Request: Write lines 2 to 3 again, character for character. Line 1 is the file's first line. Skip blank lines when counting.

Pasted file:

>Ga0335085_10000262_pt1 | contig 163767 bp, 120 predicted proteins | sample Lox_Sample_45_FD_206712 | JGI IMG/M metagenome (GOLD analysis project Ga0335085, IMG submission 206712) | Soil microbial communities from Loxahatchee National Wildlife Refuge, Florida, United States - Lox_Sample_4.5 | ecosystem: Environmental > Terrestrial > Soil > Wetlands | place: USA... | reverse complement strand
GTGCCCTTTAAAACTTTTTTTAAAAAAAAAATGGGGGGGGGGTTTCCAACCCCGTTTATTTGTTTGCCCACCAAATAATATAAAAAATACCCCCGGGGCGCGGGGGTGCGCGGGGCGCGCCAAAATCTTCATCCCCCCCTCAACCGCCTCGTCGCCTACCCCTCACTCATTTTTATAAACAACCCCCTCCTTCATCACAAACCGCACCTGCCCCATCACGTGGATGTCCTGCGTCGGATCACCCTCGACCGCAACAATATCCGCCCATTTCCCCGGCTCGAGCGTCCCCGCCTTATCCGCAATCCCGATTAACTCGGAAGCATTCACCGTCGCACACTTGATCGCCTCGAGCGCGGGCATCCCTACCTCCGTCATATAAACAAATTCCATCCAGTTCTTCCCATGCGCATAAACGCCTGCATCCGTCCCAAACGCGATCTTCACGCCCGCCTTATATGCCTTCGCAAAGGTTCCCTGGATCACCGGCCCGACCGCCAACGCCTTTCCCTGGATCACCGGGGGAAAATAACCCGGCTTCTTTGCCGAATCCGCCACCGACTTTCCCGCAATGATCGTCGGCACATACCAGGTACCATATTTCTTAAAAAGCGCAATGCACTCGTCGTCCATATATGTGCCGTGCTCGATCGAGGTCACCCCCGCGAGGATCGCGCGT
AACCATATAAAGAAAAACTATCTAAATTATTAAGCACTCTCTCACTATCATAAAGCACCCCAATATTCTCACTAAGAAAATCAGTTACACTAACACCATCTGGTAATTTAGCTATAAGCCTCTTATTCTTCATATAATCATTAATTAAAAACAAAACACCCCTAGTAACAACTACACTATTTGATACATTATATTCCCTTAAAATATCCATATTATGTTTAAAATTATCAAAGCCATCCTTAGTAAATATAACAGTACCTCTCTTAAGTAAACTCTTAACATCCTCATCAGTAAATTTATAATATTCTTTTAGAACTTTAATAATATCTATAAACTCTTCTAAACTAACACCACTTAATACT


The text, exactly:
GTGCCCTTTAAAACTTTTTTTAAAAAAAAAATGGGGGGGGGGTTTCCAACCCCGTTTATTTGTTTGCCCACCAAATAATATAAAAAATACCCCCGGGGCGCGGGGGTGCGCGGGGCGCGCCAAAATCTTCATCCCCCCCTCAACCGCCTCGTCGCCTACCCCTCACTCATTTTTATAAACAACCCCCTCCTTCATCACAAACCGCACCTGCCCCATCACGTGGATGTCCTGCGTCGGATCACCCTCGACCGCAACAATATCCGCCCATTTCCCCGGCTCGAGCGTCCCCGCCTTATCCGCAATCCCGATTAACTCGGAAGCATTCACCGTCGCACACTTGATCGCCTCGAGCGCGGGCATCCCTACCTCCGTCATATAAACAAATTCCATCCAGTTCTTCCCATGCGCATAAACGCCTGCATCCGTCCCAAACGCGATCTTCACGCCCGCCTTATATGCCTTCGCAAAGGTTCCCTGGATCACCGGCCCGACCGCCAACGCCTTTCCCTGGATCACCGGGGGAAAATAACCCGGCTTCTTTGCCGAATCCGCCACCGACTTTCCCGCAATGATCGTCGGCACATACCAGGTACCATATTTCTTAAAAAGCGCAATGCACTCGTCGTCCATATATGTGCCGTGCTCGATCGAGGTCACCCCCGCGAGGATCGCGCGT
AACCATATAAAGAAAAACTATCTAAATTATTAAGCACTCTCTCACTATCATAAAGCACCCCAATATTCTCACTAAGAAAATCAGTTACACTAACACCATCTGGTAATTTAGCTATAAGCCTCTTATTCTTCATATAATCATTAATTAAAAACAAAACACCCCTAGTAACAACTACACTATTTGATACATTATATTCCCTTAAAATATCCATATTATGTTTAAAATTATCAAAGCCATCCTTAGTAAATATAACAGTACCTCTCTTAAGTAAACTCTTAACATCCTCATCAGTAAATTTATAATATTCTTTTAGAACTTTAATAATATCTATAAACTCTTCTAAACTAACACCACTTAATACT